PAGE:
By Rachel Breeze | 14/11/2016
What do you think of when you hear a developer is doing a hack? That, they are out horse riding in the countryside... or going to hack computer systems like Chloe from 24? Or off to bring down the world in something akin to fsociety in Mr Robot?
A hack, or a hackathon, is where a group of people get together over a set period of time to solve a common challenge. Hacks are about solving problems creatively and don't always have to involve technology.
Hacks are an excellent way for developers and others involved in product or service design (designers, user experience consultants) to grow. As developers, for example, our corporate cultures can limit us to varying degrees:
1. We generally work within the software stack that the company have chosen e.g. a Java or Microsoft stack
2. We use the tools and libraries that are developed in house
3. Projects are inherited from other developers
4. We are often tied to fixed time and budget expectations
While all of us in the development team at Sigma get involved with the full software lifecycle, for some, a hack may be the first chance they get to architect a solution from start to finish, working to their own schedule.
Hacks which feed into the open source or tech for good communities provide an excellent opportunity for developers to gain a better understanding of the impact of their work. At Hack Manchester 2016, many of the challenges involved resolving important issues, such as helping the Greater Manchester Police find missing people or raising more money for Cancer Research UK in a unique way.
If the purpose of the hack is to work with an existing open source code base, such as Umbraco, it provides the following opportunities:
1. Exploration of how other companies tackle common tasks of onboarding new users, writing test scripts, performing code reviews etc
2. A deep dive into the code base
3. Give back to the open source community
4. Help resolve common issues that users of the code base may experience on a daily basis
It's a great way to network - you never know who you will meet! New friendships are formed and old ones reaffirmed. Every hack gives you the chance to discuss coding concepts and swap tips and tricks on the development tricks you work with.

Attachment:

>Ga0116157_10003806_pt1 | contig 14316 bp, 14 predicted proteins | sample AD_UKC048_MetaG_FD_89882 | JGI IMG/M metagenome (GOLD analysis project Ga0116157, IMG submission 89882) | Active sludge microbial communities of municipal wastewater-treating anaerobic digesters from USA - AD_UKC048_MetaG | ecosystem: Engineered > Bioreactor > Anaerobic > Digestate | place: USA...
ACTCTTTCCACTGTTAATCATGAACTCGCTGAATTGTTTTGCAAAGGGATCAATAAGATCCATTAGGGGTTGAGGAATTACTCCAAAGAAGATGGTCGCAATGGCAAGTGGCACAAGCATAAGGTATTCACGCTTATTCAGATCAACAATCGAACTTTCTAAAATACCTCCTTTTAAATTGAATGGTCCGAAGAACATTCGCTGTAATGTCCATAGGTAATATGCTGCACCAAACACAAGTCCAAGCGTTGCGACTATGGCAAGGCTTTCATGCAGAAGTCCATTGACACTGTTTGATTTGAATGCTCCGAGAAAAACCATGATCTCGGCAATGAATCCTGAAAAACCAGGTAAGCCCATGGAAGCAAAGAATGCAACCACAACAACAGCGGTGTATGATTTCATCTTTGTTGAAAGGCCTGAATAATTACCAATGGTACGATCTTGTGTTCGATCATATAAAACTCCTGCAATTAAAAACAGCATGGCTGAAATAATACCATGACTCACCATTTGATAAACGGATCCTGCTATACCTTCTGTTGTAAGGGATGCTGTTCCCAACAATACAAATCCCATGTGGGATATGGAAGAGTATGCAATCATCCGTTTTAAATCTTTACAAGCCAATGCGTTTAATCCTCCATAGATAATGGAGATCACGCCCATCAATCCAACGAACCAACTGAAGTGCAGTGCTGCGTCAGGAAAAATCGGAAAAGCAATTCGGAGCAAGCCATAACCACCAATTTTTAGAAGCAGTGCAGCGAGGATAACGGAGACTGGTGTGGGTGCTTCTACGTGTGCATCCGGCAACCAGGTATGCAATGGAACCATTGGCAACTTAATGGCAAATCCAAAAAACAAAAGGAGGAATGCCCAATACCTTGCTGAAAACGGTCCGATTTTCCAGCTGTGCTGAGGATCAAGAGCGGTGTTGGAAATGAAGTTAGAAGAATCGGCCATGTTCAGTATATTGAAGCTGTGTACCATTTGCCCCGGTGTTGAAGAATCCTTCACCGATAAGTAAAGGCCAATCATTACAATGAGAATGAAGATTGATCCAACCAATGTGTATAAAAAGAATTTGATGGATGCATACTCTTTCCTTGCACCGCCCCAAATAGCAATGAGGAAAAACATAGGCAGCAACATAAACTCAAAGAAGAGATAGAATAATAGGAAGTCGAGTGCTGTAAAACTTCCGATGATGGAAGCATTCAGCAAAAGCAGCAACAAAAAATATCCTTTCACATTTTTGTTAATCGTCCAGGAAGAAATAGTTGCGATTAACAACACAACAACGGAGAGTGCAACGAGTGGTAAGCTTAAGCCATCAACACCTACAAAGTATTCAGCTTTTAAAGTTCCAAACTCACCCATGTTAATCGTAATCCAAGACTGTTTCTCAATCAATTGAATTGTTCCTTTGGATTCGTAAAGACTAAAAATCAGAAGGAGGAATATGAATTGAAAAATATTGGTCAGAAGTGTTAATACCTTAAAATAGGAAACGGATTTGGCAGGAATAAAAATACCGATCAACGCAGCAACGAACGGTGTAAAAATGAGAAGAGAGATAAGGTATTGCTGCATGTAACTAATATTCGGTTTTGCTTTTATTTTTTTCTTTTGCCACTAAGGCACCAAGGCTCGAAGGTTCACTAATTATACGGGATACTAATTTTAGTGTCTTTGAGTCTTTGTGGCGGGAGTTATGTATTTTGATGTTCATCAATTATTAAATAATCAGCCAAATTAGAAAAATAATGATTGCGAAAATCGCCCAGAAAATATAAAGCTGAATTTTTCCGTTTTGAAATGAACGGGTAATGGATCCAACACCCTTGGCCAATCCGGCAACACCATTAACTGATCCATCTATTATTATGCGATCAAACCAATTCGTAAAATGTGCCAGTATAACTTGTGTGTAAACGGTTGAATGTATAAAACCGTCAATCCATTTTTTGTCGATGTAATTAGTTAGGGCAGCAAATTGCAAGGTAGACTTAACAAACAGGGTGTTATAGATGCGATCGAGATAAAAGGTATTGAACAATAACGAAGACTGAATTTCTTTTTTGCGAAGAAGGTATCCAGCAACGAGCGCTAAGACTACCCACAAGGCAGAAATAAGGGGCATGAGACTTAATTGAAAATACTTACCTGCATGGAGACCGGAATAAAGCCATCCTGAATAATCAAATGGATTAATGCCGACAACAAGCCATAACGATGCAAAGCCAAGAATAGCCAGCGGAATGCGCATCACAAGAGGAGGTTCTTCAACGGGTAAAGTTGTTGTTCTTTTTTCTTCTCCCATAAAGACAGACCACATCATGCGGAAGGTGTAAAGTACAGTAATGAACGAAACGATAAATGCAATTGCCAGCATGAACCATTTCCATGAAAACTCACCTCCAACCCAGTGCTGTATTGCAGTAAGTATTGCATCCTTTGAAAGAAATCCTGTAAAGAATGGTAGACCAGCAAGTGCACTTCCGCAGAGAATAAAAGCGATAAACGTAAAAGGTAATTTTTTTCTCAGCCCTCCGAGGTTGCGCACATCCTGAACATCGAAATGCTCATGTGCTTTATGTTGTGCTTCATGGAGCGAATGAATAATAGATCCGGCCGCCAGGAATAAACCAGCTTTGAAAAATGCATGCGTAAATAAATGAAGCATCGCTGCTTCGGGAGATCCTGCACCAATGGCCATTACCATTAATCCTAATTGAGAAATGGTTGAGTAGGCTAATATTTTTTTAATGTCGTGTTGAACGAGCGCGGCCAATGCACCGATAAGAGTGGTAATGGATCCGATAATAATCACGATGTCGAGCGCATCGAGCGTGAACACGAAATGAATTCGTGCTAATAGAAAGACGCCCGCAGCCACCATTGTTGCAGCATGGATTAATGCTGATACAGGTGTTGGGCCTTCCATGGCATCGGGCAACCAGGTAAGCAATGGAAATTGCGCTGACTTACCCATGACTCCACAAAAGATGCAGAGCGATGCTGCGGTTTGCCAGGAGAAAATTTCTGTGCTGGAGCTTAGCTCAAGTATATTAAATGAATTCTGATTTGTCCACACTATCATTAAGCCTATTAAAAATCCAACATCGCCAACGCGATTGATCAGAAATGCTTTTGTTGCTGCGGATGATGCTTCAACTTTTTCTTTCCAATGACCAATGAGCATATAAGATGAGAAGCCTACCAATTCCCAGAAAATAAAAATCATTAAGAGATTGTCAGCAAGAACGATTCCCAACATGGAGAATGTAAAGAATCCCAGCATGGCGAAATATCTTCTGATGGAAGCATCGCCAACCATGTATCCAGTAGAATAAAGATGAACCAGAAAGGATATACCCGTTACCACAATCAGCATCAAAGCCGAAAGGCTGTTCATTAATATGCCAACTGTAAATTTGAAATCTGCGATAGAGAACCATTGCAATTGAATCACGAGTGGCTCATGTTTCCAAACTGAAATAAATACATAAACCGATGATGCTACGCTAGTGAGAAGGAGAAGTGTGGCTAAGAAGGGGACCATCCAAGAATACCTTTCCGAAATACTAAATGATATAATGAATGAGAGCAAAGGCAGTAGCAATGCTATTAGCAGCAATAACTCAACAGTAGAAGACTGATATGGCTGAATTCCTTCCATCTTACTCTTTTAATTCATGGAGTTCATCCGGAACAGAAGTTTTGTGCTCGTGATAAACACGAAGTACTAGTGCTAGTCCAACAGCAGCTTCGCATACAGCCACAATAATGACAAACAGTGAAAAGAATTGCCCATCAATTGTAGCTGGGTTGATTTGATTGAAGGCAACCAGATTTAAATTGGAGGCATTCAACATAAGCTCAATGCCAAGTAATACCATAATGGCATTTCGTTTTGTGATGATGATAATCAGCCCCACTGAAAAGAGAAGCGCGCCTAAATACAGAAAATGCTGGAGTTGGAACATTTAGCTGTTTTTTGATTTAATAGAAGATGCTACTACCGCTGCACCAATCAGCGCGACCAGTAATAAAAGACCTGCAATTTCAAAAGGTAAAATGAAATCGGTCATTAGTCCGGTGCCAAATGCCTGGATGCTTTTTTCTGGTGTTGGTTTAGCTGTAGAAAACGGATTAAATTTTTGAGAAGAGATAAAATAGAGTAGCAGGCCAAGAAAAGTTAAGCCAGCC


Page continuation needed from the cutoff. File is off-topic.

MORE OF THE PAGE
You can learn and acquire new skills at hackathons. I've seen developers learn a new programming language and dust off skills they may not have used in a while. For example, if you inherit code at work, this could be the first time you have configured a new project in a while.
However, there is a growing concern across the wider community that hacks can be used to exploit talent, to generate ideas for free. Here it's a case of developers beware but you may feel that the trade-off between the skills you gain and the loss of IP is worth it.
Some examples of Hacks I have recently attended:
HackManchester (http://www.hackmanchester.com) is part of the Manchester Science festival. It is a coding competition. HackManchester runs as both a Senior Hack (which lasts 25 hours and takes place over the weekend the clocks go back), and a Junior Hack (for people under 18), taking place over 2 days during the Autumn Half term.
In both cases, participants are encouraged to take part in at least one challenge set by the sponsors. The challenges in 2016 had a strong tech for good vibe, as well as some lighter vibes around UX and steganography (the way of placing messages or information within other messages or information).
Teams of up to 4 people participate. Tickets in 2016 were £20. Sponsors helped cover the cost of 2 lunches, 2 dinners, breakfast and drink, a goodie bag, and an onsite barrista.
This is a fantastic hack to attend because the development team owns the IP, not HackManchester.
The Umbraco Hackathon runs as part of the Umbraco Festival. It runs from 09:00 to beer o'clock (normally 17:30) and is dedicated to resolving glitches within Umbraco. The day is broken into hour-long "pico-sprints"
The issues are usually resolved by pair programming.
Sign me up!
What's not to like about going to hack. Any software developer you know, spread the message and encourage them to attend so that they gain new skills, confidence and most all, have fun.